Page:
"A Christmas Carol" is not only Charles Dickens' most popular and durable novel, it is the hardiest perennial of Western literature. Once a year, every year, it defines the humanist spirit behind our observance and celebration of Christmas, which makes it more than a religious holiday.

It is, Scrooge's nephew says, "a good time: a kind, forgiving, charitable, pleasant time: the only time I know of, in the long calendar of the year, when men and women seem by one consent to open their shut-up hearts freely, and to think of other people below them as if they really were fellow-passengers to the grave, and not another race of creatures bound on other journeys."

Dickens didn't singlehandedly rescue the celebration of Christmas, but he contributed mightily to its salvation. When he died, according to one Dickens scholar, there was a widespread story that a little costermonger's girl in Drury Lane asked, "Dickens dead? Then will Father Christmas die too?"

When he wrote "A Christmas Carol," in the fall of 1843, the traditional observance of the holiday in England had almost fallen into disuse.

It dates back to 601 A.D., when Pope Gregory instructed his missionary in Britain, St. Austin of Canterbury, who was there converting the Anglo- Saxons, to make the winter feast a Christian festival.

Over the centuries, the celebration became increasingly popular; according to one student of Dickens, Michael Hearn in "The Annotated Chrismas Carol," Henry VIII "was not merely a promoter of the Christmas pageants but a performer as well."

The decline began with the Puritans under Cromwell, who considered the old Christmas customs blasphemous because of their association with such pagan customs as the Saturnalia (the Romans' celebration of the winter solstice), the Saxons' Yule celebration of the return of the Sun and the Druids' veneration of such Christmas symbols as mistletoe and holly.

The Christmas traditions weren't fully restored with the Restoration. They were dealt a further blow with the onset of the Industrial Revolution in England, with its grim exploitation of much of the population, including children. It was Dickens' lifelong concern with this problem that led to "A Christmas Carol".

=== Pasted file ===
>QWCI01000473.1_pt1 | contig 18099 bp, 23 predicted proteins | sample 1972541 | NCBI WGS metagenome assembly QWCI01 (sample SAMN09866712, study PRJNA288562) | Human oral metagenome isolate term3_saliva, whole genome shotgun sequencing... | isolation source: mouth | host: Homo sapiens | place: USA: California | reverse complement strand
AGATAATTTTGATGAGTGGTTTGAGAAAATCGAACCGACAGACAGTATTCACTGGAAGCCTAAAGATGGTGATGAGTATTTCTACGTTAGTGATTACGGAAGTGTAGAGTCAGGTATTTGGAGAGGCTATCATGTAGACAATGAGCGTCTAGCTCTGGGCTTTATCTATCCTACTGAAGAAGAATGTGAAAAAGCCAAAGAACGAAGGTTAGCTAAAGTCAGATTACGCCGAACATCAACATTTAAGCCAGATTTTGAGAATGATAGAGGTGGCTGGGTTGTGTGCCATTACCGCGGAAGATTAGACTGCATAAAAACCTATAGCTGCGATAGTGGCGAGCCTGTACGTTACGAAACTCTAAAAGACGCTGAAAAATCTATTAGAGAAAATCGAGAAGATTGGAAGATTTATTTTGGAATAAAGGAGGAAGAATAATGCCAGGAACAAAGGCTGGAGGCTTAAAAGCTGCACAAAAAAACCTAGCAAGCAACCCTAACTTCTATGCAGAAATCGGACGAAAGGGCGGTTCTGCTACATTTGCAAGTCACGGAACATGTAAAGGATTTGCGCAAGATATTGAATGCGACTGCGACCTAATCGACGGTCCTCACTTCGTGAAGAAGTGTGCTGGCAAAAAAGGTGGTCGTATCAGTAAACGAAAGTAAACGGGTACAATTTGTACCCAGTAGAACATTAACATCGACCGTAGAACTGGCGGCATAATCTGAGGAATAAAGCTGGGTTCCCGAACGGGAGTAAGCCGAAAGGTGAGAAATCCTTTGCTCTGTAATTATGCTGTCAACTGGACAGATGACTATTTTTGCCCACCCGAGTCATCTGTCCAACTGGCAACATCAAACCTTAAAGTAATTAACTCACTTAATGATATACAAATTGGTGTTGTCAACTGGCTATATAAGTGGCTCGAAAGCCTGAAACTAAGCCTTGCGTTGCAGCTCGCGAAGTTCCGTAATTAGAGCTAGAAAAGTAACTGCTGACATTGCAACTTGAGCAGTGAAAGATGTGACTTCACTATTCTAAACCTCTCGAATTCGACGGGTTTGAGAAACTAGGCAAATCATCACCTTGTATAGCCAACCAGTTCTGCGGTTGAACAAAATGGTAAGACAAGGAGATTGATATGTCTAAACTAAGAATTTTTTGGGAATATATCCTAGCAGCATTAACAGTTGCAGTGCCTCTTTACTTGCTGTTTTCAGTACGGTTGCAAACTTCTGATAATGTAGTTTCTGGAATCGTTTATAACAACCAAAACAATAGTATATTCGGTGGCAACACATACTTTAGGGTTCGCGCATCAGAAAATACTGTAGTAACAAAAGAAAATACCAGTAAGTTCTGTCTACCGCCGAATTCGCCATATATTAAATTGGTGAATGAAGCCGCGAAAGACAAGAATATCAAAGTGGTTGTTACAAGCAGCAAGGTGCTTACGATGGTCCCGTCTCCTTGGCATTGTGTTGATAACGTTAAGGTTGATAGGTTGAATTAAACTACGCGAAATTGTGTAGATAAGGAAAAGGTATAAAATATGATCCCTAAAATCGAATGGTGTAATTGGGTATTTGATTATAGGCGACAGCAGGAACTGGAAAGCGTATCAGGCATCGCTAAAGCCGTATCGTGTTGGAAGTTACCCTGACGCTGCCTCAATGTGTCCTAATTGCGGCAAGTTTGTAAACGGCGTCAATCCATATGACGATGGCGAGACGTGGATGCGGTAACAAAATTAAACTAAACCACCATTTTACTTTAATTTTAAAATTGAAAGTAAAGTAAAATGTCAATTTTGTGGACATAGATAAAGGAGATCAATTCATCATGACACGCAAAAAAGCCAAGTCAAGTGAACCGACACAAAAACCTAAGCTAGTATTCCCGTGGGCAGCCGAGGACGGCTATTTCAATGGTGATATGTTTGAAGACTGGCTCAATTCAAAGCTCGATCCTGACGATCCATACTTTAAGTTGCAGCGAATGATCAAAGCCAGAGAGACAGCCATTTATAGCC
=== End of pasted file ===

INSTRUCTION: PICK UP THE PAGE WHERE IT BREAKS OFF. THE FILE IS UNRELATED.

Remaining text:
The year 1843 was a bad one for Dickens. He was in financial difficulty because of personal extravagance and the birth of his fifth child, but, more important, his work was going badly. "Martin Chuzzlewit," which he was publishing in monthly installments, was not well received. "American Notes," his often vitriolic account of his tour of the United States, did well in England, but infuriated some of his American friends such as Washington Irving, and Dickens had a falling out with his publishers, who wanted to cut his salary.

But the first report of the Commission for Inquiring into the Employment and Condition of Children in Mines and Manufactories in 1842 had so stimulated Dickens' interest in the child labor issue that he visited the mines in Cornwall that autumn to view the appalling conditions there himself. The powerful scene when the Ghost of Christmas Present reveals to Scrooge the monstrous products of the unbridled industrial exploitation of the time -- the two children, Want and Ignorance -- was a warning of the terrible social consequences of ignoring these problems.

According to Hearn, Dickens conceived the story of "A Christmas Carol" a year later, in October 1843. It was partly the result of the enthusiastic reception of an impassioned speech on the need to educate the poor that Dickens made at the Atheneum, a charitable institution for the working class in Manchester.

He completed the book in six weeks, in mid- November, while working at the same time on two monthly installments of "Martin Chuzzlewit."

Dickens drew on his previous writings -- the Christmas scene from "The Pickwick Papers" -- and on his own life for "A Christmas Carol." The books that young Scrooge delighted in were the same that Dickens loved as a boy. The Cratchit's warm, happy Christmas dinner was a replica of those of Dickens' childhood. And the prospect of Tiny Tim's death was foreshadowed by the deaths in infancy of a brother and sister.

The book was an immediate and spectacular success, so much so, ironically, that Dickens subsequently expended a lot of time and energy suing plagiarists and "pirates."

No matter.

G.K. Chesterton saw "A Christmas Carol," the first novel Dickens did whole rather than in installments, as a milestone in his development as a writer. It was also a milestone in our cultural history.

Although Christmas is a religious holiday, that was of little interest to Dickens; "A Christmas Carol" is not a religious story, although it is the story of the redemption of a sinner -- Scrooge.

"His (Dickens') Christmas meant mistletoe and pudding -- neither resurrection from the dead nor rising of new stars, nor teaching of wise men, nor shepherds," writes Hearns.

To Hearns, Dickens' "charity sermon" was to be preached, "not in the pulpit at Westminster, but by the hearth of the common man."